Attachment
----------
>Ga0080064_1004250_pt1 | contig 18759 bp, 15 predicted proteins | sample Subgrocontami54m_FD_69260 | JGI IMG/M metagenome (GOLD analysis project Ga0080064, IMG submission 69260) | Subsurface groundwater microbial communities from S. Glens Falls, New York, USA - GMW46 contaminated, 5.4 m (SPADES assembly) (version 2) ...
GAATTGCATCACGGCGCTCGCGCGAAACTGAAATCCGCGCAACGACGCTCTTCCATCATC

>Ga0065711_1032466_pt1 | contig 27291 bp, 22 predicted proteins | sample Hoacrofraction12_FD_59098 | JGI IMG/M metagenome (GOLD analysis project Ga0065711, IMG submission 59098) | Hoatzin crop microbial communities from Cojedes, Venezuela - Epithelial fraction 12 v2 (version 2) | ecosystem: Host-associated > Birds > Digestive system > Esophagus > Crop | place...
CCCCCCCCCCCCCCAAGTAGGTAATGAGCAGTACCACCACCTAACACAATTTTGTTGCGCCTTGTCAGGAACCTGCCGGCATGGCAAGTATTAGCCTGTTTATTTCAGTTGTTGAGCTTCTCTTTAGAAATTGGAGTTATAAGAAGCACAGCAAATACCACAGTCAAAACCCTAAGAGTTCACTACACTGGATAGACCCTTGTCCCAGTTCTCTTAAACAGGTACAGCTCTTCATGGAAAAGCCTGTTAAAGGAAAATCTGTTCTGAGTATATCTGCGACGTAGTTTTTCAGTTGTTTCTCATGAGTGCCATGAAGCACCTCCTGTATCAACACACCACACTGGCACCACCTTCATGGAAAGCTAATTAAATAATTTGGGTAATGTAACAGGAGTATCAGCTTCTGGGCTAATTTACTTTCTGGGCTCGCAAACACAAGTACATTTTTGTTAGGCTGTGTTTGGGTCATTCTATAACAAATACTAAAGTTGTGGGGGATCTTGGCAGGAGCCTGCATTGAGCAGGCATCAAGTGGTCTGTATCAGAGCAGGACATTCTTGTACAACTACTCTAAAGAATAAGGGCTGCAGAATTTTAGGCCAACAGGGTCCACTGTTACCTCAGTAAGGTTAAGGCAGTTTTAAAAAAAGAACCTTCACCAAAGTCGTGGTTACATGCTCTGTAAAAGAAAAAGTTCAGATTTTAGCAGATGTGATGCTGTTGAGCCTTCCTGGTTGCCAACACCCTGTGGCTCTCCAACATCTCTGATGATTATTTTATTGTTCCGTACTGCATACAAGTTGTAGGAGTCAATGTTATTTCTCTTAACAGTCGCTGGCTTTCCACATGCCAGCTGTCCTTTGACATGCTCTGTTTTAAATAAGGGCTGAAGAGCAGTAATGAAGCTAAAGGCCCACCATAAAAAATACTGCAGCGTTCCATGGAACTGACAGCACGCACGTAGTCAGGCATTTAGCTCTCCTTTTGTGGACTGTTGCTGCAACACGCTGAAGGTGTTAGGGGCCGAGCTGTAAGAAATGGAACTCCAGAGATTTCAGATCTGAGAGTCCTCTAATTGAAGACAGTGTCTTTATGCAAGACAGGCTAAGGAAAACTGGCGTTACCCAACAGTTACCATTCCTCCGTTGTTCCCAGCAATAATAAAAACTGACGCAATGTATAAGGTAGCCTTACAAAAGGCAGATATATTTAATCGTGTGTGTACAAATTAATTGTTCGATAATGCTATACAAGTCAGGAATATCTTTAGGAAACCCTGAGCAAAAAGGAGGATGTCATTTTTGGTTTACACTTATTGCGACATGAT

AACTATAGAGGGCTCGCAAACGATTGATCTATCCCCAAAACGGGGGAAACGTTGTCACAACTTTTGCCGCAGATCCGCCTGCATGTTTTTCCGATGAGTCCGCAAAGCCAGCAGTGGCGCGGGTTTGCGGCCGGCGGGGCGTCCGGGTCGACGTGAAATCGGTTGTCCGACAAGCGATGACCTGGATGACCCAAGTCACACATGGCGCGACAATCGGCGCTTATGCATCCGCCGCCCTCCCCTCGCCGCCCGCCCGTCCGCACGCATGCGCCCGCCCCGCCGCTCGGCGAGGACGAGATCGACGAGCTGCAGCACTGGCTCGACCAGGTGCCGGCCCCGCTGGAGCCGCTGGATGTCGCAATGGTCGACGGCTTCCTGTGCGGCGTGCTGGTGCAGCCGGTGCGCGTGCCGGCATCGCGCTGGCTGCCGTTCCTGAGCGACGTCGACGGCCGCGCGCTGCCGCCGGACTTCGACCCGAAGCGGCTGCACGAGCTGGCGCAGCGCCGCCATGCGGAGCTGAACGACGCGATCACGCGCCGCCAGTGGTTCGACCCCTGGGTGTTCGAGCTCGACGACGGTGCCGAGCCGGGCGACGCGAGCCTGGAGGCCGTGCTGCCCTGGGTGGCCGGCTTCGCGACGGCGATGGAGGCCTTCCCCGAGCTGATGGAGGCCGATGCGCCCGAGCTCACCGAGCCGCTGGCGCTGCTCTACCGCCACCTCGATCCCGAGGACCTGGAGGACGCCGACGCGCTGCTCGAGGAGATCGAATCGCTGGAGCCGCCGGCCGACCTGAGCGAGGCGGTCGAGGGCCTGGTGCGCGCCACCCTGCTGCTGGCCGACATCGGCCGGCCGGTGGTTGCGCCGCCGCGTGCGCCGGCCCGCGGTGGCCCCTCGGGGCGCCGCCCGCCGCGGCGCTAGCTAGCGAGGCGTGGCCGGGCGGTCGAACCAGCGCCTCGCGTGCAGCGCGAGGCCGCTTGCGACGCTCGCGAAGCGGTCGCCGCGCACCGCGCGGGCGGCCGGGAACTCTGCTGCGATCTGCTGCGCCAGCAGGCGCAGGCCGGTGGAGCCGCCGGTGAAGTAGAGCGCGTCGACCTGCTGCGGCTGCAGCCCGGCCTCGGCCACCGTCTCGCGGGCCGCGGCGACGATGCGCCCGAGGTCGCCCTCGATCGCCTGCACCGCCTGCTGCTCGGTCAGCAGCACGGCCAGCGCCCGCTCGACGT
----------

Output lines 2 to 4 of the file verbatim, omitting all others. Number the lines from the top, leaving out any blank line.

GAATTGCATCACGGCGCTCGCGCGAAACTGAAATCCGCGCAACGACGCTCTTCCATCATC

>Ga0065711_1032466_pt1 | contig 27291 bp, 22 predicted proteins | sample Hoacrofraction12_FD_59098 | JGI IMG/M metagenome (GOLD analysis project Ga0065711, IMG submission 59098) | Hoatzin crop microbial communities from Cojedes, Venezuela - Epithelial fraction 12 v2 (version 2) | ecosystem: Host-associated > Birds > Digestive system > Esophagus > Crop | place...
CCCCCCCCCCCCCCAAGTAGGTAATGAGCAGTACCACCACCTAACACAATTTTGTTGCGCCTTGTCAGGAACCTGCCGGCATGGCAAGTATTAGCCTGTTTATTTCAGTTGTTGAGCTTCTCTTTAGAAATTGGAGTTATAAGAAGCACAGCAAATACCACAGTCAAAACCCTAAGAGTTCACTACACTGGATAGACCCTTGTCCCAGTTCTCTTAAACAGGTACAGCTCTTCATGGAAAAGCCTGTTAAAGGAAAATCTGTTCTGAGTATATCTGCGACGTAGTTTTTCAGTTGTTTCTCATGAGTGCCATGAAGCACCTCCTGTATCAACACACCACACTGGCACCACCTTCATGGAAAGCTAATTAAATAATTTGGGTAATGTAACAGGAGTATCAGCTTCTGGGCTAATTTACTTTCTGGGCTCGCAAACACAAGTACATTTTTGTTAGGCTGTGTTTGGGTCATTCTATAACAAATACTAAAGTTGTGGGGGATCTTGGCAGGAGCCTGCATTGAGCAGGCATCAAGTGGTCTGTATCAGAGCAGGACATTCTTGTACAACTACTCTAAAGAATAAGGGCTGCAGAATTTTAGGCCAACAGGGTCCACTGTTACCTCAGTAAGGTTAAGGCAGTTTTAAAAAAAGAACCTTCACCAAAGTCGTGGTTACATGCTCTGTAAAAGAAAAAGTTCAGATTTTAGCAGATGTGATGCTGTTGAGCCTTCCTGGTTGCCAACACCCTGTGGCTCTCCAACATCTCTGATGATTATTTTATTGTTCCGTACTGCATACAAGTTGTAGGAGTCAATGTTATTTCTCTTAACAGTCGCTGGCTTTCCACATGCCAGCTGTCCTTTGACATGCTCTGTTTTAAATAAGGGCTGAAGAGCAGTAATGAAGCTAAAGGCCCACCATAAAAAATACTGCAGCGTTCCATGGAACTGACAGCACGCACGTAGTCAGGCATTTAGCTCTCCTTTTGTGGACTGTTGCTGCAACACGCTGAAGGTGTTAGGGGCCGAGCTGTAAGAAATGGAACTCCAGAGATTTCAGATCTGAGAGTCCTCTAATTGAAGACAGTGTCTTTATGCAAGACAGGCTAAGGAAAACTGGCGTTACCCAACAGTTACCATTCCTCCGTTGTTCCCAGCAATAATAAAAACTGACGCAATGTATAAGGTAGCCTTACAAAAGGCAGATATATTTAATCGTGTGTGTACAAATTAATTGTTCGATAATGCTATACAAGTCAGGAATATCTTTAGGAAACCCTGAGCAAAAAGGAGGATGTCATTTTTGGTTTACACTTATTGCGACATGAT